Saturday, 26 June 2010

Sighthill Summer Solstice 2010

The summer solstice fell on 21 June,  and the astronomer and SF writer Duncan Lunan organised  a wee trip to his Sighthill Stone Circle  for the sunset - for its remarkable history see 
See also

I locked the bike up on  Pinkston Rd on the railings in the distance to walk up to the site across the road bridge (I was briefly tempted to enter the portal that opened up between these trees but I had promised to be back by 11)
The site is up on the left of Pinkston Rd here
Park bench and dead bike
The light looked very promising - unlike a normal Glasgow evening for sure

My Canon Powershot failed to cope with the exposure range between the sun-baked faces and the  late evening - of course I am a rubbish photographer 
Shorter panorama of the previous one

Lovely wee dog belongs to local guy  on left; he became the 'greeter' of the evening

The multistories caught the dying sun beautifully

'One less car'

The chimney on the left is that of the Port Dundas Distillery, 230 ft high. Port Dundas once had the highest chimney in the world (built  1859) at 454 ft, and one called Tennent's Stack  (built 1842) not far behind at 435 ft. It's been argued that standing stones may be (in part) phallic in their meaning, and chimneys are notoriously open to interpretation in phallic terms - so, oh dear, this area has a history of phallic symbolism to spare. Who knows, perhaps the New Agers are right, and there is some confluence of non-Buckfast-fuelled energies at this point.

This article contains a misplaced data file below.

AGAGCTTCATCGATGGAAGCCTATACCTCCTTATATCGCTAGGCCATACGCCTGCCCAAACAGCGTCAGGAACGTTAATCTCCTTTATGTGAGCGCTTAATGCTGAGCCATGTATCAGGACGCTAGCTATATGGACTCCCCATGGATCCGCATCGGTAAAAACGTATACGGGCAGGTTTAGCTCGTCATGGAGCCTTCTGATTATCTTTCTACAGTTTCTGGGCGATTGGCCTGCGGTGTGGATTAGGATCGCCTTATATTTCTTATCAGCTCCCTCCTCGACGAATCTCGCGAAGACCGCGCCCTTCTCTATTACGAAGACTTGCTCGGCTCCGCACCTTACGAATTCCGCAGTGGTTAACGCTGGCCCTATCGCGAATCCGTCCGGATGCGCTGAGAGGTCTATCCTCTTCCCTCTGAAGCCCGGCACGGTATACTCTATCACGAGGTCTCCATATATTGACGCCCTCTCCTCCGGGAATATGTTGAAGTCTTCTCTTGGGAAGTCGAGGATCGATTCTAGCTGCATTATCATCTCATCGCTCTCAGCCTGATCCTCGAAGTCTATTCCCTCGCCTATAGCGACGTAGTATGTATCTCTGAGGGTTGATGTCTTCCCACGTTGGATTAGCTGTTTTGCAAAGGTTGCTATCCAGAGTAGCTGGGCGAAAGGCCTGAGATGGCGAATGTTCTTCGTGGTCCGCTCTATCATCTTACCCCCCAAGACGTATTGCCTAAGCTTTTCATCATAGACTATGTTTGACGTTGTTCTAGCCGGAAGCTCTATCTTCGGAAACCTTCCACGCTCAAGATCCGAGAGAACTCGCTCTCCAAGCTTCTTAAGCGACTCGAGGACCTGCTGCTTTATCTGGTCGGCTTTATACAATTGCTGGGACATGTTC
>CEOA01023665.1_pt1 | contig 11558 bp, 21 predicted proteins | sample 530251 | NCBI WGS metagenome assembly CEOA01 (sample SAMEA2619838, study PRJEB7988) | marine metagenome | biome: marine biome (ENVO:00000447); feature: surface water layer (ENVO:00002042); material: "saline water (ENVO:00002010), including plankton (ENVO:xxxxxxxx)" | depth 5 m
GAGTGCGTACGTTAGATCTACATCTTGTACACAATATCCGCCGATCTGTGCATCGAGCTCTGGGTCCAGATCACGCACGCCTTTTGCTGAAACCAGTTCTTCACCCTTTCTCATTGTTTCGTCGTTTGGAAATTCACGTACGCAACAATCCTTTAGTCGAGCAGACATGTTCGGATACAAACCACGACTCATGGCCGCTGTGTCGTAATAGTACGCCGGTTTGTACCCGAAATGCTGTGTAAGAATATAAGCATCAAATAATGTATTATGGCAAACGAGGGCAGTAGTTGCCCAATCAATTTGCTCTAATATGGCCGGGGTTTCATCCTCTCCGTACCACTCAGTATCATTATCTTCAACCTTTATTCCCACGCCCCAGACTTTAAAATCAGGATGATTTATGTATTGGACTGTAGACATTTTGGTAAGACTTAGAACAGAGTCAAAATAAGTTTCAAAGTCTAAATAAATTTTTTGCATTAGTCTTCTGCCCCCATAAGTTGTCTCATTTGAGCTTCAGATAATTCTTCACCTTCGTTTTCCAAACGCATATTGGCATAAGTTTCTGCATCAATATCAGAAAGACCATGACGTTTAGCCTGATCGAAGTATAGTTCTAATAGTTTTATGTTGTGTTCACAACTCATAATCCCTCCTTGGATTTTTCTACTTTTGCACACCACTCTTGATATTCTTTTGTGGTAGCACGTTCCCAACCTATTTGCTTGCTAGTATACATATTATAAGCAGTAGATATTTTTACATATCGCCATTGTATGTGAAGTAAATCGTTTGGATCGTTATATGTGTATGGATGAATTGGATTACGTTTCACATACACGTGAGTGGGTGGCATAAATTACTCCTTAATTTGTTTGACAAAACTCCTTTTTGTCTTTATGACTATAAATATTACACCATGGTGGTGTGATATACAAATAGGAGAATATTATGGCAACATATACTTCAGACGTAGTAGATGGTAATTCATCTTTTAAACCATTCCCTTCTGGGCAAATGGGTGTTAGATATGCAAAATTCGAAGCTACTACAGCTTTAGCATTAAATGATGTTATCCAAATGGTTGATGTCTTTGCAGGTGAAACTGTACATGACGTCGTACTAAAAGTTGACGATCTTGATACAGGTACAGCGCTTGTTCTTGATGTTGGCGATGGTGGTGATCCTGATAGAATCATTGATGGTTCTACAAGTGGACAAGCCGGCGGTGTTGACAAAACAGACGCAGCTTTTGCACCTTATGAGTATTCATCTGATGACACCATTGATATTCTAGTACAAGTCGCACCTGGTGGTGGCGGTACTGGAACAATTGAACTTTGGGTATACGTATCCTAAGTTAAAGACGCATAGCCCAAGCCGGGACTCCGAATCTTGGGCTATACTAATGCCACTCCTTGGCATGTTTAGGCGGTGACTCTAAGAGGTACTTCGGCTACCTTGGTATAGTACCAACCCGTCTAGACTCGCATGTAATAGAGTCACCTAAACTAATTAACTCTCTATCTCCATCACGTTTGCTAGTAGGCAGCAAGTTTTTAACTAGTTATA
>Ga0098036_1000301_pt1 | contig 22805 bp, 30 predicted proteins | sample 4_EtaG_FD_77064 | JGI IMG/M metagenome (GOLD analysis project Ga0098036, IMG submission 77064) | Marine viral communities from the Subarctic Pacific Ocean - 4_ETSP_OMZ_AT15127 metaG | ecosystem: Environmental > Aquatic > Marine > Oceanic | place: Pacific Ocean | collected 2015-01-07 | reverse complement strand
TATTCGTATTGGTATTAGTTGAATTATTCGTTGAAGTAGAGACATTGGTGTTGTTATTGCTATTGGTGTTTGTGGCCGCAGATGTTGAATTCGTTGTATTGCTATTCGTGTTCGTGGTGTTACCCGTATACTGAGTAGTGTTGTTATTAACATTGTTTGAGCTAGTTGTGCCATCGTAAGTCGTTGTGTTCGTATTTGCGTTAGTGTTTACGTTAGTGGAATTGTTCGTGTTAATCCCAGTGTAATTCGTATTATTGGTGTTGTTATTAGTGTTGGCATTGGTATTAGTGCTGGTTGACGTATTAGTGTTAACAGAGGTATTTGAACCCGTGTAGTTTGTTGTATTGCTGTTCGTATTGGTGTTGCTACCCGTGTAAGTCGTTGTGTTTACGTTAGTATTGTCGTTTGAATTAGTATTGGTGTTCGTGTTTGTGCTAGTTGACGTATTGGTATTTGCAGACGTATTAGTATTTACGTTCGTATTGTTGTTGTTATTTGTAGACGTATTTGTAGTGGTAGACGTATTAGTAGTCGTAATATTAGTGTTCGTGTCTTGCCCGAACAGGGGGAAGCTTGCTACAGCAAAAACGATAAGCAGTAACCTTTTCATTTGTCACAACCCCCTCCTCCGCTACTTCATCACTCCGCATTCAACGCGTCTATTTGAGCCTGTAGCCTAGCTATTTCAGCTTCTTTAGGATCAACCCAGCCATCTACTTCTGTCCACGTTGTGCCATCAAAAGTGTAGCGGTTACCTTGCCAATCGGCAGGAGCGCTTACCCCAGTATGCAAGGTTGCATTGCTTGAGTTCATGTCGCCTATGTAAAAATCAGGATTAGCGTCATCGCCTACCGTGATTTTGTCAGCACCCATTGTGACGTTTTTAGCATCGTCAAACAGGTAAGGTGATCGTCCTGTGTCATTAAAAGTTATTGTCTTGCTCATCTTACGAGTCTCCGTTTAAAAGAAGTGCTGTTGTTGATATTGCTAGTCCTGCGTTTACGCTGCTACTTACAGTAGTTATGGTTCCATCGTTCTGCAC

The sun burned out most of the detail here  - looks not bad in black and white though

Reinforcements arriving on right 

More sun issues - toned down the colour on the Mac
An empty  Buckfast bottle. Buckfast is an English  tonic wine brewed by the monks at Buckfast Abbey. You won't like it; it is alcohol mixed with caffeine and is consumed by genteel old ladies the world over to give their old batteries a surge - except in the West of Scotland, where it is the drink of choice for young neds, aggressive wee boys who roam in groups making life miserable for everyone else.

Note the sun spreading on the stone. ..
. . .as the stone turned red the bottle was put out of its misery and put in a bag to be taken for recycling. It's likely that only very few Buckfast bottles end up being recycled; most end up in landfill, like all too many of the boys who drink it

An old Lewis legend says that the  'Shining One' walks among the stones of Callanish at the Summer solstice

Duncan Lunan, creator of the circle, on right

Duncan  on left; Linda Lunan on right taking pics

Back to the bike and the ever-present smell of the Stinky Ocean under Pinkston Rd. See